In late July Giving Institute will hold its annual "summer symposium" in Vancouver BC. (Good duty; great city). In addition to the aforementioned comments to come on Giving USA I have a few other issues for the graybeards (including me) to think about:


Paul Schervish of Boston College and his colleague John Havens have been studying and reporting  on the intergenerational wealth transfer for years. But a funny thing happened to the Rapture on the way. The economy tanked and we heard  little of the wealth transfer for several years. Now the wealth transfer is back - along with other misleading economic signals. The College's Center on Wealth and Philanthropy reports that "... estimates of the much anticipated 'wealth transfer' in this country have been a topic of conversation in the nonprofit and financial worlds for years--and the numbers are staggering. By the year 2055 some $41 trillion will change hands as Americans pass their accumulated assets from one generation to the next."

I'm not an economist but I've always found these estimates a squirrely business way too dependent on fragile economic assumptions as indeed was the case in  2007-8. We are now  in another high tech bubble. All the pumping and dumping of stock in companies with no profits, directed  by naughty high testosterone guys who should have never been allowed to leave the principal's office.

Also the banks are back in the sub-prime business. Mostly because no CEOs went to jail. This time at least a few banks will not be too big to fail.

The point is there's a difference between real wealth and paper wealth. The "great wealth transfer" doesn't make which is which clear - at least  not to me.

Takeaway: Let's have some objective evaluation. Meantime - as consultants  - let's advise our clients to concentrate on  the wealth that's already provably there.


The myth: the rich are generous.

The fact: taken as a class the rich are cheap by any measure and not giving anywhere near capacity.

For all the publicity generated  and garnered by Buffett, Gates, Zuckerberg and  others who have taken the pledge there is a much larger sub-class of one percenters with even  more aggregated wealth who've done no  such thing. Charitable giving still hunkers at plus or minus 2% of a generally gaining GDP. Of course that means a modest absolute dollar increase as the percentage enlarges  but it's  nowhere near the capacity of the wealthiest quarter. That 2% hasn't budged since records were begun. Money is pouring into donor advised funds that offer an  immediate tax deduction and safe parking forever.Foundations are sitting on half a trillion dollars or more in tax forgiven cash. Who is that helping?

The growing economic inequality of this nation is well documented. The poor and the near poor (once the middle class) are said by economists from Piketty to Krugman to be increasing in number. But for sure payrolls remain flat. Government funds have been taken away from charitable enterprises. Whether that  money will ever come back is problematic at best. Philanthropy cannot make up the $200-300 billion difference. And  philanthropy does not reach the poorest people who need it the most. It benefits the middle the most and its benefits are skewed toward charities who serve them, not that it shouldn't. Each year's list of gifts at $100 million and up go primarily to higher education and health care. The  only significant major exception I can think of was Joan Kroc's multibillion dollars to Salvation Army.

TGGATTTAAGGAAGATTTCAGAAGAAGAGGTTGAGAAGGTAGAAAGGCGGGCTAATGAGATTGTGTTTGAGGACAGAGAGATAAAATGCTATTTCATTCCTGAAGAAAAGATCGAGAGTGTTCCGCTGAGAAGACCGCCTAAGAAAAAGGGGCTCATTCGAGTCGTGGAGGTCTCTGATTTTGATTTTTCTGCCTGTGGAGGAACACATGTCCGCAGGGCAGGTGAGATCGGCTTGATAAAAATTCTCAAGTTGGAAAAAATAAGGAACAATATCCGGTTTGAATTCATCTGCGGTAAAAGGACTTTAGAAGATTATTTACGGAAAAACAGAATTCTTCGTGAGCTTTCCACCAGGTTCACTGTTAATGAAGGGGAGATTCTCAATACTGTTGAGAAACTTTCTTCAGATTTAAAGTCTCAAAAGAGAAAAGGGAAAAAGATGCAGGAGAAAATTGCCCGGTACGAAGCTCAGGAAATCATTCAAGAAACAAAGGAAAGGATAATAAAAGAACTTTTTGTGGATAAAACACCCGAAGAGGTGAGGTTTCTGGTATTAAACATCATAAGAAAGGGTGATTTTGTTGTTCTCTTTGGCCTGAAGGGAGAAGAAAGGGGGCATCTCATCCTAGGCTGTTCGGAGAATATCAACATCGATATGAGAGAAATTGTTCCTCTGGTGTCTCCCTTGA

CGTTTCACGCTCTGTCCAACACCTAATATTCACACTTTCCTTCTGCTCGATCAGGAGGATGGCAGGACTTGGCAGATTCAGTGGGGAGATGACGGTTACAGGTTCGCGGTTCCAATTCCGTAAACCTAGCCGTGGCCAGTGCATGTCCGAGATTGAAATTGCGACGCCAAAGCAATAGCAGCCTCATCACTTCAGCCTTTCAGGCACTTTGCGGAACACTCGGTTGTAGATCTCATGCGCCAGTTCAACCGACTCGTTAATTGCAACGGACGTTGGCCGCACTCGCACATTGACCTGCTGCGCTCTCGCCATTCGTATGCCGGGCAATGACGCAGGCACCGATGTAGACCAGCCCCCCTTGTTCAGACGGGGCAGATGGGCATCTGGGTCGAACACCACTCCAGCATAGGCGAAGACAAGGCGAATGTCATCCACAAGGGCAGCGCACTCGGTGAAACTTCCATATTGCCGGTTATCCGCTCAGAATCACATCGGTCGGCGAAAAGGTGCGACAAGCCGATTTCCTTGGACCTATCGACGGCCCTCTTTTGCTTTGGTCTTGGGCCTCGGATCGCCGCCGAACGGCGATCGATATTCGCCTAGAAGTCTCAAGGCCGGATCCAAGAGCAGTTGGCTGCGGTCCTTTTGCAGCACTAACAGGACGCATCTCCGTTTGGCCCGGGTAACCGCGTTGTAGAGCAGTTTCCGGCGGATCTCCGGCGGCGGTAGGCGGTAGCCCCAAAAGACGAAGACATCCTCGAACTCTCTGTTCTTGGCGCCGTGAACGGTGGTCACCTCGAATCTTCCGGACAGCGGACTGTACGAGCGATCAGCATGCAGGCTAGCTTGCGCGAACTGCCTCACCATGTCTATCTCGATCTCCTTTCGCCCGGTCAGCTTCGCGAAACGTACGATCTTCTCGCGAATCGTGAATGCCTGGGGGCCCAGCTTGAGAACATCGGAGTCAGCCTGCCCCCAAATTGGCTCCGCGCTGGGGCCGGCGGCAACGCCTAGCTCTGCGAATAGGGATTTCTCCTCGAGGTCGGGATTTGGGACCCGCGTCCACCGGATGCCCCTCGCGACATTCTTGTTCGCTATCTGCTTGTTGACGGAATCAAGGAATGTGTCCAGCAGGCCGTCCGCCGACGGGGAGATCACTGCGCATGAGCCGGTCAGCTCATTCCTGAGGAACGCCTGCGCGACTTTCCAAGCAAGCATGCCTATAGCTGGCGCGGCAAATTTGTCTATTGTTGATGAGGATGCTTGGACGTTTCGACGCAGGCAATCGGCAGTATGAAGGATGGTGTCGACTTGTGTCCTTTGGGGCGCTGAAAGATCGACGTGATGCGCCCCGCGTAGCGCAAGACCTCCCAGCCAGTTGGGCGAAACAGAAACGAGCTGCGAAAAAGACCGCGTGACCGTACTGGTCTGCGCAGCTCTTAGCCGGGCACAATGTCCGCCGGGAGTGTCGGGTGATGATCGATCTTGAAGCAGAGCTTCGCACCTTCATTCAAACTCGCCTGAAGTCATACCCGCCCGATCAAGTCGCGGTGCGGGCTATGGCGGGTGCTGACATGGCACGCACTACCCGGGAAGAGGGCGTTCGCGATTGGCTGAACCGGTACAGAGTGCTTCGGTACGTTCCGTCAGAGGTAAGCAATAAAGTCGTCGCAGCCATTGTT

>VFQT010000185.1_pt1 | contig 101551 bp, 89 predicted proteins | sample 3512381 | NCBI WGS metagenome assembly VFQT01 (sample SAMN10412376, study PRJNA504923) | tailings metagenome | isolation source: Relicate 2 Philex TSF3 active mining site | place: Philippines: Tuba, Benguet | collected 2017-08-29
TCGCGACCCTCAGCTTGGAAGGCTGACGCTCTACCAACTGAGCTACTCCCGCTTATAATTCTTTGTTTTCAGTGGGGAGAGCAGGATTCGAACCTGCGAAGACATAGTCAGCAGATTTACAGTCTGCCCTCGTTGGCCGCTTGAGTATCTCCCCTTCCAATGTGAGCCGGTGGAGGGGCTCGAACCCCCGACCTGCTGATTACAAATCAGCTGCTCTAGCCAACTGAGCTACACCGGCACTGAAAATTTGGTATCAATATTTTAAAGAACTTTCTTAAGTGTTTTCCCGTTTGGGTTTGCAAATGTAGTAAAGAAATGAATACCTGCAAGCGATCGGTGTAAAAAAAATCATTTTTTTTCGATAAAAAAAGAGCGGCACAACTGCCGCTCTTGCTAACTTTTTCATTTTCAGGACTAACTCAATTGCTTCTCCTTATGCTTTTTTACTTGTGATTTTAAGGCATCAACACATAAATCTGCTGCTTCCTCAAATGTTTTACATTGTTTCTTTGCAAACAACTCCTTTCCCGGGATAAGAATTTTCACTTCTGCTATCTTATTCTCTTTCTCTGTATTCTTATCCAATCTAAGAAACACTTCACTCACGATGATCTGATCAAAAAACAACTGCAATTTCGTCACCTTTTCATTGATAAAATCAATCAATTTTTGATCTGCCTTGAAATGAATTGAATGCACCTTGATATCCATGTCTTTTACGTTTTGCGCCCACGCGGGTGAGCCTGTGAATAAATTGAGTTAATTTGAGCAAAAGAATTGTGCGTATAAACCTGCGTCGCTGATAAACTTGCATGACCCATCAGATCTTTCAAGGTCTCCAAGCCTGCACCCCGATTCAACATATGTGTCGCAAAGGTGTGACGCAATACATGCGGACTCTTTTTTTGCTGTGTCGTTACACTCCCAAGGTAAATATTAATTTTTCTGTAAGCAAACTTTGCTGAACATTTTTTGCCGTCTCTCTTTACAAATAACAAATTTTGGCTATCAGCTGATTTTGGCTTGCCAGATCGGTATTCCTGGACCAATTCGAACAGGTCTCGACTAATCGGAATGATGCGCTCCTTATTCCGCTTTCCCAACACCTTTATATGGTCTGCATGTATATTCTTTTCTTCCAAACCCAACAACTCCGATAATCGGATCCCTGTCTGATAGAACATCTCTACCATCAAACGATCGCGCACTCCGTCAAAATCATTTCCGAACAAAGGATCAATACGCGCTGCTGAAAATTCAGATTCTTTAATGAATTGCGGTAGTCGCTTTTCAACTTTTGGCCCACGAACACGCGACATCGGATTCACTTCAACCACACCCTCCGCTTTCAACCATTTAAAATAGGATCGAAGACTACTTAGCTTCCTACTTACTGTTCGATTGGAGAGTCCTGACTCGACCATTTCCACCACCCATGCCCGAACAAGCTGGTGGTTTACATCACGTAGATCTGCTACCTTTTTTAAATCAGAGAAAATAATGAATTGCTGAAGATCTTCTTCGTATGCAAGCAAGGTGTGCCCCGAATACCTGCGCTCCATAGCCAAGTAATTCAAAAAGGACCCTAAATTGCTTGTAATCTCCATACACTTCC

Takeaway: The rich by and large are not generous.


The reason to be a Giving Institute member should be because we can and should be seeking to advance philanthropy globally. Those of us who come from outside the US and those of us who have served charities internationally recognize that the profile of philanthropy and world demographics are changing rapidly. I was an early  incubator of Giving Tuesday whose Thomas Edison - Henry Timms - will be at the summer symposium next month. He's told me and my students that one of the major challenges for GT now is how to take it global. And that's the challenge for all of us.

Though US giving may still be the world's philanthropic driver this is not necessarily a permanent condition as the global economy increasingly displaces the purely domestic. In my view G.I. can be the deus ex machina here, get it started, and then get out of the way. My vision is  patterned on One World Alliance, a congeries of airlines who code-share, cooperate as well as compete and generally strive for  a more seamless if far from perfect travel experience.

Takeaway:    www.givinginstituteglobal.org. The domain is available. I own it.